Signed on the movement: André Furet à Paris.
A long-case clock built of three separate parts: the high base on a plinth, the middle part for the pendulum and the movement at the top.
The intarsia of gilt brass and the ormolu banding emphasize the form, and the curved angles of the clock case are well protected by foliate scrolls and acanthus leaves. Both sides of the case and the plinth show masks of Hercules with his lion’s skin helmet. The front of the base shows a high-relief sculpture of Minerva.
The middle part of the clock shows the pendulum aperture surrounded by ormolu volutes and above the aperture, within a cartouche, vine leaves and grapes. Under the dial we see a mask of Flora. The upper part with the movement is crowned by a sculpture of Victoria.
The movement is signed André Furet à Paris. Furet became a master clockmaker on the 20st of February 1691.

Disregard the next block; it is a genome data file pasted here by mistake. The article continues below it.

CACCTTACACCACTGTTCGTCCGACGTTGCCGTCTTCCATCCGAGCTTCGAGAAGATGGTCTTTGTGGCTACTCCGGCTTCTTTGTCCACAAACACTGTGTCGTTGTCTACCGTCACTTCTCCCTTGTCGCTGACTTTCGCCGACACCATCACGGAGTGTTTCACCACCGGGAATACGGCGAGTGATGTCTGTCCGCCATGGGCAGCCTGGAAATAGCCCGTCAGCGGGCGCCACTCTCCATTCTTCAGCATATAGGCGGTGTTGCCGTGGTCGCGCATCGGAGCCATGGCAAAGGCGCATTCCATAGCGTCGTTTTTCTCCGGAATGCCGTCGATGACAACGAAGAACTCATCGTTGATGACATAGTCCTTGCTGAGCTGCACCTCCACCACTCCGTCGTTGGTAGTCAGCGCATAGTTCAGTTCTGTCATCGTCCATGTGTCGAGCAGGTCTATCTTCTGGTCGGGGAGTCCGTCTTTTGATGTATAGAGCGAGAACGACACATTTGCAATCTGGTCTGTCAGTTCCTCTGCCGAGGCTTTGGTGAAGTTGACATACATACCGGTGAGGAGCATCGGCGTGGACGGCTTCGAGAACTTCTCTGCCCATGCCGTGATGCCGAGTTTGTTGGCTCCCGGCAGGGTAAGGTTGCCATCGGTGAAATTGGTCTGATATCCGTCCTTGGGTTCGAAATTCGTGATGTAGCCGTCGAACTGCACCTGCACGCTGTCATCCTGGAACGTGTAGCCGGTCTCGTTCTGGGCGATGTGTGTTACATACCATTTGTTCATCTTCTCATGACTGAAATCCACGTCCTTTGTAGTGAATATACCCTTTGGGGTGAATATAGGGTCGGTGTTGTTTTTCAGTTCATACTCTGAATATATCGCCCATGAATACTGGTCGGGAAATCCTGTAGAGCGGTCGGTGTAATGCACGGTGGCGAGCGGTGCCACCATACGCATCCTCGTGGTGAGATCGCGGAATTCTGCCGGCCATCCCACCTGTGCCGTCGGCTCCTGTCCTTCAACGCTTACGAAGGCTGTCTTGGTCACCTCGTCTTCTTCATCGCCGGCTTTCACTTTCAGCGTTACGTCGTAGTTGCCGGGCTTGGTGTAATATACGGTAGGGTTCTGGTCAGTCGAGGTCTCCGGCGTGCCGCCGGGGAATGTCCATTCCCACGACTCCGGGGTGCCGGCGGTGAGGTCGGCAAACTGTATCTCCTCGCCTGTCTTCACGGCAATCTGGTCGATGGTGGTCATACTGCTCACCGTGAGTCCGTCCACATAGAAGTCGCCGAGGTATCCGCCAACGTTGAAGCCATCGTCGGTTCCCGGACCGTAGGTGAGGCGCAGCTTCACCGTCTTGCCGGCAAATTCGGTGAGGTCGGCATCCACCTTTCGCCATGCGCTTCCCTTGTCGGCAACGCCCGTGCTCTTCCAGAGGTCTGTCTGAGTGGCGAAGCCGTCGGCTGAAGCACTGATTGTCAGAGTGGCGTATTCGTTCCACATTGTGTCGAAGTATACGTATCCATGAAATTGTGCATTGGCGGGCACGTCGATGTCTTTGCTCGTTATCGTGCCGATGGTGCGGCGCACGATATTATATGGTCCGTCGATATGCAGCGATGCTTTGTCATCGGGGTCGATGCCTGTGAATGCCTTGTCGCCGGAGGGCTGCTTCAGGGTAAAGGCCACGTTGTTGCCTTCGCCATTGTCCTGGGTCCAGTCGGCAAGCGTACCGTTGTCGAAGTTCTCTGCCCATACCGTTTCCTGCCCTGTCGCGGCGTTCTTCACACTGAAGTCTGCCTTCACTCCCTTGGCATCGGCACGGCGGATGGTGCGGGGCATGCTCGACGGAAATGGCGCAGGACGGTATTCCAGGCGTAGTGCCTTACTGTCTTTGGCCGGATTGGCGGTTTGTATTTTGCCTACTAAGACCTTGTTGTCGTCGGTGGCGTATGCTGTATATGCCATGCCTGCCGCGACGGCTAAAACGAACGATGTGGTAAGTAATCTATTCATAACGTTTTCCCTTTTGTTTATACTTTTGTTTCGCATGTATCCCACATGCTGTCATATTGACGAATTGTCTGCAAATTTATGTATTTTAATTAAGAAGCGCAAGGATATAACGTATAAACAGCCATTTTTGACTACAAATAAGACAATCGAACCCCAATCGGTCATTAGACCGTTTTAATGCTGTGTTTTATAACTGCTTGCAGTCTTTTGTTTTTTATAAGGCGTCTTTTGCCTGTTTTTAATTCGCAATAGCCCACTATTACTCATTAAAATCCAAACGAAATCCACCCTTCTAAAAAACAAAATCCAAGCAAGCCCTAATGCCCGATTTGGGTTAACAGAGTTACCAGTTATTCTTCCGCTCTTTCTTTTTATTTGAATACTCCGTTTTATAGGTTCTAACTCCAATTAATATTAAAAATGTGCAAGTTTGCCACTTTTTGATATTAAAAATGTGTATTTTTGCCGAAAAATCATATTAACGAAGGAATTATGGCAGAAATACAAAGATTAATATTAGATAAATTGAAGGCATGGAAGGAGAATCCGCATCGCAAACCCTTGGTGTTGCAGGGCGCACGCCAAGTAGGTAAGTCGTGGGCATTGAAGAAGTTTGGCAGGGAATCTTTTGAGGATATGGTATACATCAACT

The movement has a duration of ten days. The movement with anchor escapement is equipped with a repetition-work; it strikes the quarters on three bells and the hours on one bell. The ormolu dial shows twelve cartouches of white enamel in which the Roman numerals are shown in blue enamel. The outer ring shows the minutes in engraved Arabic numerals. A thirteenth cartouche shows the seconds. All three the hands (hours, minutes and seconds) are made of blued steel.
In 17th century France, long case clocks were mainly produced in the country (as opposed to Paris). But around 1690 Parisian workshops started to produce long case clocks and called them “horloge de parquet”. These clocks had a structure consisting of three separate parts: the high basis on a plinth, the middle part to accommodate the pendulum and the upper part, which housed the timepiece.
Up until ca. 1700 clock cases were built according to architectural rules, but furniture makers (these clocks cases were considered to be pieces of furniture) left the straight architectural lines and started to build clocks with curving or “violoné” lines. The lower middle part was curving outwards on both sides to provide space for the pendulum. These early Parisian long case clocks, structured in three parts, established a model that influenced the form of French long case clocks until the neoclassical period.
Site by Artimin